The main topic to be considered, is in asking an unnaturally burdened horse to move. What type of movement is most beneficial for that horse’s physical foundation and development with regard to carrying weight, his emotional stability and the enrichment of his conscious mind with education, practices and experiences?
Category Archives: coherent horsemanship
Icelandic Horses in Vermont
10-11-2021: I’m on my way to meet some Icelandic horses. Their ‘owner’, Rachel Hochman has reviewed my book, Coherent Horsemanship: Combining the Quantum and the Classical, and since winning an award for Excellence in Equine Media announced by American Horse Publications in September (2021), has invited me to interact with her horses, and maybe rideContinue reading “Icelandic Horses in Vermont”
Bridges can be built when we look at our similarities, not our differences. Overview of horse and human bones – the foundation This illustration shows that each bone of the horse and human vertebrae. They are color coded to match from the atlas (C1 or cervical vertebrae number 1) to the caudal vertebrae (vertebrae formingContinue reading “Comparative Anatomy”
Don’t Ever Let a Horse say ‘No’?
This lion is a symbol for anything that ‘devours’ a horse, mentally, physically, emotionally or spiritually. In today’s world, horses often say ‘no’, but their communications are missed, misinterpreted and ignored. I’ll never forget the words of a Natural Horsemanship trainer. ‘Don’t ever let your horse say ‘no’. They learn to defy you. They learnContinue reading “Don’t Ever Let a Horse say ‘No’?”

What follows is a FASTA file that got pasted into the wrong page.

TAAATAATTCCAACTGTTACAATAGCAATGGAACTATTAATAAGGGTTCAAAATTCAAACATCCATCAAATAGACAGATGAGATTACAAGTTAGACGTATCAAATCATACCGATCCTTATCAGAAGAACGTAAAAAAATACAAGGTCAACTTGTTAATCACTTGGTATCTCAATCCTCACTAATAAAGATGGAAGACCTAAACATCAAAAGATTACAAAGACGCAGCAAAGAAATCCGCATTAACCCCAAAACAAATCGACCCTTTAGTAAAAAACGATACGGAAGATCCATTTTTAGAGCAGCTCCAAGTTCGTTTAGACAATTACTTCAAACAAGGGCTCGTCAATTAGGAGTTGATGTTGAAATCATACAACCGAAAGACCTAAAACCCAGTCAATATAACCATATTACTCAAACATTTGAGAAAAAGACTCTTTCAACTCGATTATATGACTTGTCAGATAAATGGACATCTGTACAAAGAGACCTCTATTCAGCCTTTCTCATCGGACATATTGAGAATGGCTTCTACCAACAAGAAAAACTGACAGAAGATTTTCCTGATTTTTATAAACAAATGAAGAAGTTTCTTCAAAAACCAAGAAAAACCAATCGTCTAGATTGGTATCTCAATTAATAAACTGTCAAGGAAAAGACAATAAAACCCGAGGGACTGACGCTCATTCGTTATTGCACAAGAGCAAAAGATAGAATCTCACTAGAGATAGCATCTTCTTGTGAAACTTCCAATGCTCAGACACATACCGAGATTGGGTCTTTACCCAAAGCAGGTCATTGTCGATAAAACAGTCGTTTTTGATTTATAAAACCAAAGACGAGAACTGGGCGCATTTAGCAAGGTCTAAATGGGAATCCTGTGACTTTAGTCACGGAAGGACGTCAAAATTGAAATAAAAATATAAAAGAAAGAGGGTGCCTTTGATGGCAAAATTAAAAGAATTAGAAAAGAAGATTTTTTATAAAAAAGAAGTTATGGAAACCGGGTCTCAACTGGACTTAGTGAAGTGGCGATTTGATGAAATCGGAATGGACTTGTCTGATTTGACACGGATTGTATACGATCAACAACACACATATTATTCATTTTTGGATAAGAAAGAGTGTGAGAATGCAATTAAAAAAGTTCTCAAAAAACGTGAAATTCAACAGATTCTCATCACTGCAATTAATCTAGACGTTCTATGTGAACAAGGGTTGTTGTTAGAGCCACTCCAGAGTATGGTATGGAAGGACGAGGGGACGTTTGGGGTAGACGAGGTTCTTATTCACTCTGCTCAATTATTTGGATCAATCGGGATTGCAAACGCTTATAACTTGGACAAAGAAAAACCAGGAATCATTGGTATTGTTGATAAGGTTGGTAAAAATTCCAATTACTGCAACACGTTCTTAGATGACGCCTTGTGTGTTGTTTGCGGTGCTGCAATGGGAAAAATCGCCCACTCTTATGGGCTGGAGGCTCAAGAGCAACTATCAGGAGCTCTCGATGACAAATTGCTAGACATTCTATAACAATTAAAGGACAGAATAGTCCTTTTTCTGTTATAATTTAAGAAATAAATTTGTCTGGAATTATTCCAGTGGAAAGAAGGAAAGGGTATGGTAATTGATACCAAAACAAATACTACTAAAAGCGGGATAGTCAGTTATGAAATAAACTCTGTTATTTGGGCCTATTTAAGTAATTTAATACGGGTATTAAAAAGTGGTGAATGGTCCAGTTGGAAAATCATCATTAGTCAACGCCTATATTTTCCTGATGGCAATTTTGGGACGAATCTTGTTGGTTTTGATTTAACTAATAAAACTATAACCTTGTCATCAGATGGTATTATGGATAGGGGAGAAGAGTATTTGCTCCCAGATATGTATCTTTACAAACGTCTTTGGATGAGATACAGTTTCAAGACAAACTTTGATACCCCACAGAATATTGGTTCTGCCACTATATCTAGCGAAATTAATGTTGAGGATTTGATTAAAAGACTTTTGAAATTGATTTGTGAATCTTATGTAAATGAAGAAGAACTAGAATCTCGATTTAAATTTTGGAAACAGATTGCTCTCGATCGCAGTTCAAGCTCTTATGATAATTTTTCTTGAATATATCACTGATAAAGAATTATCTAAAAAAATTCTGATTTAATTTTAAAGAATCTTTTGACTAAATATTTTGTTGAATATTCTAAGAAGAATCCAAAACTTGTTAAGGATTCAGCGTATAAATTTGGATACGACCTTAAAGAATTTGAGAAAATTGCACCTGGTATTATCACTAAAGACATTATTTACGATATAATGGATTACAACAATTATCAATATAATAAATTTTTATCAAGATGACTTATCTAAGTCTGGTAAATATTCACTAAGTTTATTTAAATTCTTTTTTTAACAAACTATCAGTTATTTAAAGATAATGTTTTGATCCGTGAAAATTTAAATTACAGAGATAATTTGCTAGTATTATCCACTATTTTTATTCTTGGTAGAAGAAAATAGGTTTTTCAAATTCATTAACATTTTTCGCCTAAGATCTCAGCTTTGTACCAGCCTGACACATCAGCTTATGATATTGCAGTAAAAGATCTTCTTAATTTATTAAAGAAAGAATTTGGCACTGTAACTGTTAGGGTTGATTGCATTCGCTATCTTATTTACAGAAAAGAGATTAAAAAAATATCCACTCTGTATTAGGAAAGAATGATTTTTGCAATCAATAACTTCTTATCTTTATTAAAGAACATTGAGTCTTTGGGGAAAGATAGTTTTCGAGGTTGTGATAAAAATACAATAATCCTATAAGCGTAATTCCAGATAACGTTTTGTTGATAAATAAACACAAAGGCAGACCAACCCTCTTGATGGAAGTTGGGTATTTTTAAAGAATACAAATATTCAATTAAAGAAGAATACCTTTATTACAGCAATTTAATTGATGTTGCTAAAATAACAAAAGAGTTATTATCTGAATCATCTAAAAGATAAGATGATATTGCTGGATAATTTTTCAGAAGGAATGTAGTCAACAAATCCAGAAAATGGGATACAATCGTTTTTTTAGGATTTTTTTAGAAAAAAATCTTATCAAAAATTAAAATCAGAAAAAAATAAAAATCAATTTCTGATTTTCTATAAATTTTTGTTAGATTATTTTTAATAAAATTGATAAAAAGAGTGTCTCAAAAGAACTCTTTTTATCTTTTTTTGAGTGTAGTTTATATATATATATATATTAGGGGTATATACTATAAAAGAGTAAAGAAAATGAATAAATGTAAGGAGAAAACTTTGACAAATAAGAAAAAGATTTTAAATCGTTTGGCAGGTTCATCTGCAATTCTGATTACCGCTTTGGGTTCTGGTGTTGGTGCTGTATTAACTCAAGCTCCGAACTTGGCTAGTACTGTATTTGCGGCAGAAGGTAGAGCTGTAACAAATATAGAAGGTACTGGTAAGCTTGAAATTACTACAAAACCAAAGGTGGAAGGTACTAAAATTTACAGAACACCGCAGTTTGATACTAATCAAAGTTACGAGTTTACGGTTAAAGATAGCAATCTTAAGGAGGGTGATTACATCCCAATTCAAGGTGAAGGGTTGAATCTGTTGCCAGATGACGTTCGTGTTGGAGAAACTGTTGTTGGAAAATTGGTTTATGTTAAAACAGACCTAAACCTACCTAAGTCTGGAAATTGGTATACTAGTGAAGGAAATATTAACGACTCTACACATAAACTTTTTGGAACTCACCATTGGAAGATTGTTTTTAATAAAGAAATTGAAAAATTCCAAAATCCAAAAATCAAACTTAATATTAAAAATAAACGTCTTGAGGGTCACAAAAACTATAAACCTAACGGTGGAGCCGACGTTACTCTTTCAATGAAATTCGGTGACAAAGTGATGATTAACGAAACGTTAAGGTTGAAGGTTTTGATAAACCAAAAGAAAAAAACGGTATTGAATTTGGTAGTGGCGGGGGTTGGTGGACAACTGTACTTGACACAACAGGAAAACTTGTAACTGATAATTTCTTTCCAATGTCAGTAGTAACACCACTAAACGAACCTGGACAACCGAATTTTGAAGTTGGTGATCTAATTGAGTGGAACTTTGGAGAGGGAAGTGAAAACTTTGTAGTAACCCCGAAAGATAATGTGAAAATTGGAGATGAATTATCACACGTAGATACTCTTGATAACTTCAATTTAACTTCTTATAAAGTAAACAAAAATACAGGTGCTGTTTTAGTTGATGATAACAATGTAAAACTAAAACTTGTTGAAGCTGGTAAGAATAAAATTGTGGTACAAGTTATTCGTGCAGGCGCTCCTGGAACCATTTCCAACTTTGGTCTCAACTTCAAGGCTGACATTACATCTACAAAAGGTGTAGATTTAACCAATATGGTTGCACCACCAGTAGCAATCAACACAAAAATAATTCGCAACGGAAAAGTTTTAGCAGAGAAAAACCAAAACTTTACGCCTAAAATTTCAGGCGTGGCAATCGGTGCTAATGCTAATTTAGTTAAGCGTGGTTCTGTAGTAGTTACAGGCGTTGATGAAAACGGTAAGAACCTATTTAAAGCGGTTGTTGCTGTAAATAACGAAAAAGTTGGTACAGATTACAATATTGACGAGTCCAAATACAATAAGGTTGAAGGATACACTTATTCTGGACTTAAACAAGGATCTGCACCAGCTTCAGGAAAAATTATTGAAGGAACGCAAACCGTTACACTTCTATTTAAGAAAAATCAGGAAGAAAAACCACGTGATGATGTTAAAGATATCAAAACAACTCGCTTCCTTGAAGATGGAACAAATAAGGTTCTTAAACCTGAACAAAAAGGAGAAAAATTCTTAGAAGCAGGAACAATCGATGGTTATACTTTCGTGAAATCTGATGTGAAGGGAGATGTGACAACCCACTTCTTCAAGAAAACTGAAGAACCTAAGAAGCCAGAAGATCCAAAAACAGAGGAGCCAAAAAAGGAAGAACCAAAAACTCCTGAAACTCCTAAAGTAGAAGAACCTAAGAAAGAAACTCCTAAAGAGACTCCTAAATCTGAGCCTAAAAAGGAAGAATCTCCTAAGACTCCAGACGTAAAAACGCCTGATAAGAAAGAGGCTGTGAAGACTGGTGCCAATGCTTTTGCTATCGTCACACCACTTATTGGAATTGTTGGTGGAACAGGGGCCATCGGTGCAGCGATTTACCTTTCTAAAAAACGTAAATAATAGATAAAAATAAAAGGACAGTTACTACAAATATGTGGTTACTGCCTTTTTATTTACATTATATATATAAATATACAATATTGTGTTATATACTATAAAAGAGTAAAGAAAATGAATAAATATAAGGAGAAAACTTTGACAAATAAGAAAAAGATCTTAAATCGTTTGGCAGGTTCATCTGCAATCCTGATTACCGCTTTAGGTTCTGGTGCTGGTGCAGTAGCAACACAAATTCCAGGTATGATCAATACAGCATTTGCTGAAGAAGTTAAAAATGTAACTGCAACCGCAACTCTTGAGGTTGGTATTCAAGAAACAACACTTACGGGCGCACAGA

Equine Motion Muscles
Introduction For all equine sports and disciplines, motion is a crucial element. We make big demands on how horses move, where they move, and how fast they move. Understanding the ‘equine motion muscles’ is valuable information for any horse person.
Gentle Discipline, Gentle Training
Discipline is the internal governance of the rider or trainer. This self-guidance isn’t rigid, intransigent or hollow. It is a gentle, hyper-engaged, and positive demeanor that projects steadiness and engenders trust. Combined with knowledge and experience, the disciplined rider/trainer can project groundedness, self-control, calmness, love and empathy.